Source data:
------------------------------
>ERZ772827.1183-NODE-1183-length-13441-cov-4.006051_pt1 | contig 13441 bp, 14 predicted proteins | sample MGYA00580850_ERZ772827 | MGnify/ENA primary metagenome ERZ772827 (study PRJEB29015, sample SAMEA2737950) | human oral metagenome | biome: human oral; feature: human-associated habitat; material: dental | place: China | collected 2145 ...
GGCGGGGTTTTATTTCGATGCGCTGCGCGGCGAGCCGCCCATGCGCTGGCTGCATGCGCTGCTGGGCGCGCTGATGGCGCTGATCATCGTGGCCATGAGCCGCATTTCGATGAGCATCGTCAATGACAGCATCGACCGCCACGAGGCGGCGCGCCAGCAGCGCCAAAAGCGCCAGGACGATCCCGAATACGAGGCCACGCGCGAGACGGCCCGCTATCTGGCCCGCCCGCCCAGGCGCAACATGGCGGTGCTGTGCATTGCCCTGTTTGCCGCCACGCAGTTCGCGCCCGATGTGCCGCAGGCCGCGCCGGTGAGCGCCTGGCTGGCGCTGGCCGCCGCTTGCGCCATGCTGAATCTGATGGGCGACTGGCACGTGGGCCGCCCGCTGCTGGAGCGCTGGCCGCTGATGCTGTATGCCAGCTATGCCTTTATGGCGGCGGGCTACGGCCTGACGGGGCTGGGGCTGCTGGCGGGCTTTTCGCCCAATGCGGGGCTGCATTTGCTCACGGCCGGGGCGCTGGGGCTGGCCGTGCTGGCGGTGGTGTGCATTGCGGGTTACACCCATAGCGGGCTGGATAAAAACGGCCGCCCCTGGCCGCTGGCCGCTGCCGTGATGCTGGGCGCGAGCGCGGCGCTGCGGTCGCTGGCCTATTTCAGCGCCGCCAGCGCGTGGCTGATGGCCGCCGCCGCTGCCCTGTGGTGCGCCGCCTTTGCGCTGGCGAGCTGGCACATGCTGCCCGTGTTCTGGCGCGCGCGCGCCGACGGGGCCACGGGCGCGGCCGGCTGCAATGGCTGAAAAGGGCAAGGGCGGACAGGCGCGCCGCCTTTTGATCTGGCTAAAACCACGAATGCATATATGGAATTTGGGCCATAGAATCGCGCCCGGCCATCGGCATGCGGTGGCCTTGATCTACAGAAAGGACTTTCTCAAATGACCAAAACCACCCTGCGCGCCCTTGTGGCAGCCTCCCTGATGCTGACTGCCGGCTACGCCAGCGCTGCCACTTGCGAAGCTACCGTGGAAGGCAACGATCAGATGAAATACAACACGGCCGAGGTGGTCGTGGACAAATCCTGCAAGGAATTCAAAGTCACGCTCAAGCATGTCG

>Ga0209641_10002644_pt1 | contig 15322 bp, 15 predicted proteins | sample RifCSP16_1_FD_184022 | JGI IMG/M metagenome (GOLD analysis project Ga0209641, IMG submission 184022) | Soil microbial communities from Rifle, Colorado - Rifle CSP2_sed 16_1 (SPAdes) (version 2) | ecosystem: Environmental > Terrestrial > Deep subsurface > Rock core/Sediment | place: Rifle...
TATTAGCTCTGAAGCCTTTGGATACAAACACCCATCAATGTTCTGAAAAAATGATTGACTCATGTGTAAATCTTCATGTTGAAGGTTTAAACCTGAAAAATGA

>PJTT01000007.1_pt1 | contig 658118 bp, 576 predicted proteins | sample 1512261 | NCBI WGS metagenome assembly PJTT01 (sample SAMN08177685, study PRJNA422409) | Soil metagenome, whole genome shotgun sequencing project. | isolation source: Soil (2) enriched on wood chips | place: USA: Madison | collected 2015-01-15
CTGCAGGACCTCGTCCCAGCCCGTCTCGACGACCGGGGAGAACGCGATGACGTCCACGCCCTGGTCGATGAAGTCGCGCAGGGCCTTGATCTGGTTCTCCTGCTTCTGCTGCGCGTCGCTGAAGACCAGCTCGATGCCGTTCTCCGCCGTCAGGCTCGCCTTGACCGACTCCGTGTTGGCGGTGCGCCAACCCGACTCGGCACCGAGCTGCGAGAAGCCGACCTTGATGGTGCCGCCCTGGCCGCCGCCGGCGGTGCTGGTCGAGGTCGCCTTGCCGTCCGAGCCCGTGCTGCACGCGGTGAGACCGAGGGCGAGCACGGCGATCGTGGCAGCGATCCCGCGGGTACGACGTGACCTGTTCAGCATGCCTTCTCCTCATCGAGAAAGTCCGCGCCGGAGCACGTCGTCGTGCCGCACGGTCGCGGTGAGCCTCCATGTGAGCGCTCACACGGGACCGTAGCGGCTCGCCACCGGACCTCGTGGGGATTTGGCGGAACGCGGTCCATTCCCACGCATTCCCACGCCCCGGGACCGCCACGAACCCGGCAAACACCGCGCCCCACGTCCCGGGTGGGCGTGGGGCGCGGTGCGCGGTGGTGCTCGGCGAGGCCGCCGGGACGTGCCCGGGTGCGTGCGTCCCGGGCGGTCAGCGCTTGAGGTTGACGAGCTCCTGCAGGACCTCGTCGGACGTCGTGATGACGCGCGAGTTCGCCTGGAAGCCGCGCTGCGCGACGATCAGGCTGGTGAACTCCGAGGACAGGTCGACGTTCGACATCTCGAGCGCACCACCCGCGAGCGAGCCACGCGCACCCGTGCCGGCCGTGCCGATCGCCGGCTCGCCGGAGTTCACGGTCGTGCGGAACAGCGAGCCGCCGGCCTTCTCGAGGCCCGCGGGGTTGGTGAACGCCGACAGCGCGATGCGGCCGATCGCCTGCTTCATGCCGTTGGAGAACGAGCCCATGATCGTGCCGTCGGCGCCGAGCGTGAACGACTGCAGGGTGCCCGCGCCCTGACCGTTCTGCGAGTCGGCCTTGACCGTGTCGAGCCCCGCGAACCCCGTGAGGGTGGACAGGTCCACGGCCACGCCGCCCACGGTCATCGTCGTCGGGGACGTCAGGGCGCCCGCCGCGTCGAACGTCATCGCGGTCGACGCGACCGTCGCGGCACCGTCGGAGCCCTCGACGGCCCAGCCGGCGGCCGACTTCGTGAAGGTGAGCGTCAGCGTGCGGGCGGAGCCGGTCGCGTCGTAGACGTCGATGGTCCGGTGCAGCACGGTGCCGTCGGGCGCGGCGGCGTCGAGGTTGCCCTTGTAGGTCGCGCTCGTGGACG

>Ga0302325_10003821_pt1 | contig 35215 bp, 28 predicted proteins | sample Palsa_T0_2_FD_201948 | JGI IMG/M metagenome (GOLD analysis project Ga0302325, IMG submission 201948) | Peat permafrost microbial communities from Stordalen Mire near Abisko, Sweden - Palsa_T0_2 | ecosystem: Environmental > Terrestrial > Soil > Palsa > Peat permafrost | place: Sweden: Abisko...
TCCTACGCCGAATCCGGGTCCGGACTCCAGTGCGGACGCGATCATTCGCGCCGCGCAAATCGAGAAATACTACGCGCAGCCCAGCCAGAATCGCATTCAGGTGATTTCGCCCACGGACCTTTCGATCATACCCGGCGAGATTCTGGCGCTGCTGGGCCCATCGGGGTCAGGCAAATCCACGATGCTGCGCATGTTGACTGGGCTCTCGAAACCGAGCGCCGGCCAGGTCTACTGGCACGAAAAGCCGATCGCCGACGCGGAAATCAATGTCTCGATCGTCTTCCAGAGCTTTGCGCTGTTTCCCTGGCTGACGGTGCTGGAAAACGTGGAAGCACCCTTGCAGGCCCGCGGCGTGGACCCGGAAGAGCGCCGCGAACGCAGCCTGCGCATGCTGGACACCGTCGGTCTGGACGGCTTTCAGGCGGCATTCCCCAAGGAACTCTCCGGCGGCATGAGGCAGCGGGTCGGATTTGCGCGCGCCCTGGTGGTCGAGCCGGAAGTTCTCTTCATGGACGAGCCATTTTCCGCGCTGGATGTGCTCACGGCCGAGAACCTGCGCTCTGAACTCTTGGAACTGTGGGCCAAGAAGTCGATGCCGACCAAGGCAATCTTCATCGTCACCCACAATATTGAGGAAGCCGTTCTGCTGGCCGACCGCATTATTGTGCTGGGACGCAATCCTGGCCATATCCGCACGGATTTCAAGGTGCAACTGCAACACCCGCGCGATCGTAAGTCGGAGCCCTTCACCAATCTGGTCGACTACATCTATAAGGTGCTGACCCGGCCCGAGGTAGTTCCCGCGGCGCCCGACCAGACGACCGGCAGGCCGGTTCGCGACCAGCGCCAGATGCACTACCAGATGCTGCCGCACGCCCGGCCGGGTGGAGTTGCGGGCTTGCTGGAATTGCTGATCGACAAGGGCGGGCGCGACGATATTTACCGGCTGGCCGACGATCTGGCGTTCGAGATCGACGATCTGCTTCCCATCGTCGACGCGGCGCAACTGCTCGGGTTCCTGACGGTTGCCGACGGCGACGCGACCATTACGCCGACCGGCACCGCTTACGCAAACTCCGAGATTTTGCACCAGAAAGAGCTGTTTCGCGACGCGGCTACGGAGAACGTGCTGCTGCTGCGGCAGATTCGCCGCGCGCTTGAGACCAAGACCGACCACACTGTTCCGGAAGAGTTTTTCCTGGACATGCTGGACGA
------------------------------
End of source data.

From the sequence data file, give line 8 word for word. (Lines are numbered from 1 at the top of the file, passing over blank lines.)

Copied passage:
TCCTACGCCGAATCCGGGTCCGGACTCCAGTGCGGACGCGATCATTCGCGCCGCGCAAATCGAGAAATACTACGCGCAGCCCAGCCAGAATCGCATTCAGGTGATTTCGCCCACGGACCTTTCGATCATACCCGGCGAGATTCTGGCGCTGCTGGGCCCATCGGGGTCAGGCAAATCCACGATGCTGCGCATGTTGACTGGGCTCTCGAAACCGAGCGCCGGCCAGGTCTACTGGCACGAAAAGCCGATCGCCGACGCGGAAATCAATGTCTCGATCGTCTTCCAGAGCTTTGCGCTGTTTCCCTGGCTGACGGTGCTGGAAAACGTGGAAGCACCCTTGCAGGCCCGCGGCGTGGACCCGGAAGAGCGCCGCGAACGCAGCCTGCGCATGCTGGACACCGTCGGTCTGGACGGCTTTCAGGCGGCATTCCCCAAGGAACTCTCCGGCGGCATGAGGCAGCGGGTCGGATTTGCGCGCGCCCTGGTGGTCGAGCCGGAAGTTCTCTTCATGGACGAGCCATTTTCCGCGCTGGATGTGCTCACGGCCGAGAACCTGCGCTCTGAACTCTTGGAACTGTGGGCCAAGAAGTCGATGCCGACCAAGGCAATCTTCATCGTCACCCACAATATTGAGGAAGCCGTTCTGCTGGCCGACCGCATTATTGTGCTGGGACGCAATCCTGGCCATATCCGCACGGATTTCAAGGTGCAACTGCAACACCCGCGCGATCGTAAGTCGGAGCCCTTCACCAATCTGGTCGACTACATCTATAAGGTGCTGACCCGGCCCGAGGTAGTTCCCGCGGCGCCCGACCAGACGACCGGCAGGCCGGTTCGCGACCAGCGCCAGATGCACTACCAGATGCTGCCGCACGCCCGGCCGGGTGGAGTTGCGGGCTTGCTGGAATTGCTGATCGACAAGGGCGGGCGCGACGATATTTACCGGCTGGCCGACGATCTGGCGTTCGAGATCGACGATCTGCTTCCCATCGTCGACGCGGCGCAACTGCTCGGGTTCCTGACGGTTGCCGACGGCGACGCGACCATTACGCCGACCGGCACCGCTTACGCAAACTCCGAGATTTTGCACCAGAAAGAGCTGTTTCGCGACGCGGCTACGGAGAACGTGCTGCTGCTGCGGCAGATTCGCCGCGCGCTTGAGACCAAGACCGACCACACTGTTCCGGAAGAGTTTTTCCTGGACATGCTGGACGA